Posts tagged ‘butterscotch’
As part of a 1857 curriculum in “Object Lessons,” fifth grade pupils in Cincinnati, Ohio were invited to list “things to be seen.” Among the many categories, edibles figured highly. And among the edibles, of course candy.
I reproduce here the list of candies as an indicator of what sort of sweets were on the minds of American children in the mid-1800s:
Cream candy, pop-corn, peppermint, molasses, rose, clove, nut, Butterscotch, sugar plums, lemon drops, lemon candy, peppermint drops, French kisses, cinnamon, Ice-cream, wintergreen, sour drops, hoarhound, lavender, gum drops, vanilla, Rock, birch, cats-eyes, orange, cough, kisses.
This is not presented as an exhaustive list. These were the candies children spontaneously named when invited to shout out every sort. Nevertheless, there are some interesting conclusions we can draw.
No chocolate is the obvious one. Chocolate wouldn’t become common as a children’s candy until well into the 1900s.
Candy flavors are different, too. I take these to be flavors of hard candy or stick candy: peppermint, rose, clove, lemon, wintergreen, “sour,” hoarhound, lavender, birch, orange.
“Rock” refers most likely to the English version, hard candy embedded with shapes or letters that is pulled into a long rod and then cut to reveal the design in cross-section. And notice that ice cream, pop corn and nuts are included in the category of “candy” (although nut here might refer also to nut candy). These treats were sold where candy was sold, and eaten as candy was eaten, so the connection makes sense.
I ran across this list while researching the early uses of butterscotch and caramel. Here’s something else that I notice on the list: Butterscotch is named, caramel isn’t.
I think of caramel as a basic American candy. After all, Milton Hershey got his start in the 1890s selling caramels. But here in 1857 there is no caramel, only Butterscotch, an English candy innovation from the early 1800s. Caramel as a term referring to a stage in the cooking of sugar first appears in the 1700s. But caramel candy, that distinctive caramel flavored chewy morsel, seems to have emerged much later (looks like the 1880s), as a uniquely American variation of the English toffees and butterscotches.
Hershey, as you know, got out of the caramel business and into the chocolate business just at the right time. The twentieth century saw chocolate in ascent, a century of chocolate hegemony. But caramel seems to be making a comeback. Happily, even in candy nothing is eternal.
If you are interested in the common foodstuffs of the mid 1800s, I highly recommend taking a look at the Ohio lists (link here). The variety is surprising and instructive.
Each one of us has, I believe, our own personal candy Madeline. Mine is butterscotch. Callard & Bowser Butterscotch, to be precise.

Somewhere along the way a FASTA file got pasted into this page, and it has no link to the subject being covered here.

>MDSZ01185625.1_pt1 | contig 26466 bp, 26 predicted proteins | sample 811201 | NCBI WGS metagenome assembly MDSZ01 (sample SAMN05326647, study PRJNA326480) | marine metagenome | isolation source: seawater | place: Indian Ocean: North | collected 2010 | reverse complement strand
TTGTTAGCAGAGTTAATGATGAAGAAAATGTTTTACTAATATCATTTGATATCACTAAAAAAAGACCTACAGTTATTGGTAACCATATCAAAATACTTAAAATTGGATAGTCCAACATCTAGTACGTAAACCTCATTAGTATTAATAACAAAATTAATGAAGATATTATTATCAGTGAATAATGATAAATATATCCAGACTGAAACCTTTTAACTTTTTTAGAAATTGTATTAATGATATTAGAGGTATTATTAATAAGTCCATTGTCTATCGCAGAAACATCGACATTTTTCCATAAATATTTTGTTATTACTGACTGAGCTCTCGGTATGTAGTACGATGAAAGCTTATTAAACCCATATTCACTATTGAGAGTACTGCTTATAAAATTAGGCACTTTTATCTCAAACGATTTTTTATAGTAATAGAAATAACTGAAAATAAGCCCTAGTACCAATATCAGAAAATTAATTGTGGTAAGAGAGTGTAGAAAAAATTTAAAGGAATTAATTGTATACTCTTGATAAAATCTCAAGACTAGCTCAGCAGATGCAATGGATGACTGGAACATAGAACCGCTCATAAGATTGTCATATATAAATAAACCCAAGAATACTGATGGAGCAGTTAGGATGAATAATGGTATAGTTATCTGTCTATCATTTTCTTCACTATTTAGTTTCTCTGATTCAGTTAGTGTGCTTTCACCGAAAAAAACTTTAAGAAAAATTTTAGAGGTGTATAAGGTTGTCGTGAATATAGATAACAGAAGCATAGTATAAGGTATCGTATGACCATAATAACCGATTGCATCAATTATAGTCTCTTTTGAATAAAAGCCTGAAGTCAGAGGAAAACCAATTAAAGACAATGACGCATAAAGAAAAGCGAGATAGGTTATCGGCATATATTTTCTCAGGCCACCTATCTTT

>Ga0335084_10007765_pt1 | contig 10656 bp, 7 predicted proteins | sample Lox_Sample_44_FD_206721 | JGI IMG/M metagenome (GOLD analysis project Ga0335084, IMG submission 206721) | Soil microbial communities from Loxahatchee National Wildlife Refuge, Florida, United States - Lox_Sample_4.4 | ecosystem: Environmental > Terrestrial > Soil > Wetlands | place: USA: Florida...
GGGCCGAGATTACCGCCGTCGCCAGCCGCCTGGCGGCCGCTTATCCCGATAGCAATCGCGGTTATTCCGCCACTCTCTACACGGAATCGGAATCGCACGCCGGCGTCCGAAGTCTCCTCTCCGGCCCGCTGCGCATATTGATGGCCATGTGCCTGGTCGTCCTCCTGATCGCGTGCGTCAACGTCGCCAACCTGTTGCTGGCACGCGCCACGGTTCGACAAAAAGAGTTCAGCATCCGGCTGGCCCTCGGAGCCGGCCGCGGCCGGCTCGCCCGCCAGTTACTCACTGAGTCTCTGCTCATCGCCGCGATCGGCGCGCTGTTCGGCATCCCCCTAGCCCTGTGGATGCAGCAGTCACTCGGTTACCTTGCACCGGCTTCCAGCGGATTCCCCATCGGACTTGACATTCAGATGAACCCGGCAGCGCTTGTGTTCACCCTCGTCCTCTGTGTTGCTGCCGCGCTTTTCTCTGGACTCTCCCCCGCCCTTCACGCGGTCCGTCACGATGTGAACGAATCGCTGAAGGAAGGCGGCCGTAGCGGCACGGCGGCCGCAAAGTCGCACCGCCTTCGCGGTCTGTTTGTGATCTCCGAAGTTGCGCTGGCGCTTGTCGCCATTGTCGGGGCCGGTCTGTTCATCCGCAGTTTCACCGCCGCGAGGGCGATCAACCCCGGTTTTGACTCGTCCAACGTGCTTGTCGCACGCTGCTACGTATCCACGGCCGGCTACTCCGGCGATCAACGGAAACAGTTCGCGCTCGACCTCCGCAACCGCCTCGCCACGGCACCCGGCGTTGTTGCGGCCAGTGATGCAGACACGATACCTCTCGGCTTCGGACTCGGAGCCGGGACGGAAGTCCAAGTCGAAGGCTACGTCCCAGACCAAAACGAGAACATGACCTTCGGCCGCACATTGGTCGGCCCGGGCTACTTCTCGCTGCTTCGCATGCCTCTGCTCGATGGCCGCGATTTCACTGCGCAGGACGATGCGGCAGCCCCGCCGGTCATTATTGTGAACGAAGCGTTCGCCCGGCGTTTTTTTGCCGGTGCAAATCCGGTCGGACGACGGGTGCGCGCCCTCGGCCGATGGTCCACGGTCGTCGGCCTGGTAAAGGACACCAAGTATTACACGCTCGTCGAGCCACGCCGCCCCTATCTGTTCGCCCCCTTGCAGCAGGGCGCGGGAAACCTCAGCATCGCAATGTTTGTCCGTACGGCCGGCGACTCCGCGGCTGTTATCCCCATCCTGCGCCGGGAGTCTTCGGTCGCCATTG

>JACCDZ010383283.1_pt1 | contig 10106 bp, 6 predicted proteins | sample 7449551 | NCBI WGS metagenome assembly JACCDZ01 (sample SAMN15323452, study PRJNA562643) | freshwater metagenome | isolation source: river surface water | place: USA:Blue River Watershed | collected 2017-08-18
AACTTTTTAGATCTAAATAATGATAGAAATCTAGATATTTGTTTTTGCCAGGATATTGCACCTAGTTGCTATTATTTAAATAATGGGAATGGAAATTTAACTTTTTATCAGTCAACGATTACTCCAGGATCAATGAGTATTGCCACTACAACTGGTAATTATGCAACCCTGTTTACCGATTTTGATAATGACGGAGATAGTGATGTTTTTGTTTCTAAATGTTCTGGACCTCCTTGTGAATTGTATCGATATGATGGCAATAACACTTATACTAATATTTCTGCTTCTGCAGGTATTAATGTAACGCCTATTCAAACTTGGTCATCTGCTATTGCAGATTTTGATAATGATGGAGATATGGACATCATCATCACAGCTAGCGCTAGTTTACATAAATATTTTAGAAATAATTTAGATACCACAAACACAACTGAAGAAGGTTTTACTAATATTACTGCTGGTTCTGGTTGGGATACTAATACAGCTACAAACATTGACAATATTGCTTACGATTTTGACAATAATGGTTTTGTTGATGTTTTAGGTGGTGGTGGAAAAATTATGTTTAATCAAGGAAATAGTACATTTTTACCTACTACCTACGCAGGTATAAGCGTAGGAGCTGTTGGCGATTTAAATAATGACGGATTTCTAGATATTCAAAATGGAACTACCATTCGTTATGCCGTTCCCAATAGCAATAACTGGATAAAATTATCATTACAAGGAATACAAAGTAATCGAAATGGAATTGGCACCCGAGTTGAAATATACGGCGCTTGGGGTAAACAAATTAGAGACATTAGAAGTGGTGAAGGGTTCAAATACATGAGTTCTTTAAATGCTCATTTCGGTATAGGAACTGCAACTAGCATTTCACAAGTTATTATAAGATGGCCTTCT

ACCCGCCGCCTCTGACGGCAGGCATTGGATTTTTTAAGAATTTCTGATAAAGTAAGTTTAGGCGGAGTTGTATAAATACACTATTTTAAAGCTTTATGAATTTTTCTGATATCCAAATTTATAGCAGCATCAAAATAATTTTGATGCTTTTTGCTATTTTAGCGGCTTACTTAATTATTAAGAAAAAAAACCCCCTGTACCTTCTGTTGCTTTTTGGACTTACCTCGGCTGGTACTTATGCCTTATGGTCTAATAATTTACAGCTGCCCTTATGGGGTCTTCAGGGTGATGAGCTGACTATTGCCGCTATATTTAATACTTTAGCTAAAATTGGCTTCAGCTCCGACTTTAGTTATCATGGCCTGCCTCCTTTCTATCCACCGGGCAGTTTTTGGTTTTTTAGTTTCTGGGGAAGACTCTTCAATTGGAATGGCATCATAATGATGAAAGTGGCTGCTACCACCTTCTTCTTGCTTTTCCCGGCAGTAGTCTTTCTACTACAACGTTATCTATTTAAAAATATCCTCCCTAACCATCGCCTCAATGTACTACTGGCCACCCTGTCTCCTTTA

If you’re old enough to think “text” means the stuff they read in church, you might remember Callard & Bowser. This was a line of toffees boxed in cigarette-style packages. The Callard & Bowser logo was a green and purple thistle. I remember a black box (licorice toffee, I think), and a silver box (maybe chocolate toffee?). But the only box I cared about was white: butterscotch. Or “butterrrrrrscotch,” as my father would tease. He wanted me to learn to roll my r’s the way he could.
Callard & Bowser Butterscotch was the flavor of my father’s love. I was three years old. Daddy would bring a box home each week on his way home from the university. And each night, I’d get a piece. The pieces were long rectangles, scored down the center and wrapped in shiny foil paper. The piece marched across the table toward me at the end of dinner, one step for each sip of milk. Finish my milk, and the prize was mine.
I still like milk (hmm, score one for Skinner). And I love butterscotch. It dawned on me recently that I hadn’t seen that C&B box in quite some time. A little poking around revealed a sad but familiar story: mergers, acquisitions, dropping of old brands, and poof! a classic candy is no more.
In this particular case, the corporate shell game is convoluted. Callard & Bowser was a venerated British confectioner, with origins way back in the 1830s. Today, the only C&B brand of confectionery that is still produced is Altoids, the Curiously Strong Peppermint. Rather than attempt to reconstruct the tragic events leading to the demise of my beloved butterscotch from scratch, I defer to the Wikipedia version of the eviscerating of Callard & Bowser:
Callard and Bowser-Suchard was sold by Beatrice Foods to Terry’s of York in 1982, which was then acquired by Kraft General Foods International/Philip Morris Tobacco Company in 1993. Wrigley’s of Chicago agreed to buy the C&B and Life Savers units from Kraft in November 2004 for USD$1.48 billion after beating out competitors Hershey, Mars, Nestlé and Cadbury. The purchase was completed in June, 2005. Altoids is now owned by Mars, which acquired Wrigley’s in October 2008.
Callard & Bowser is mourned by many as the finest butterscotch to ever have been made. I couldn’t agree more; remembered candies are the sweetest.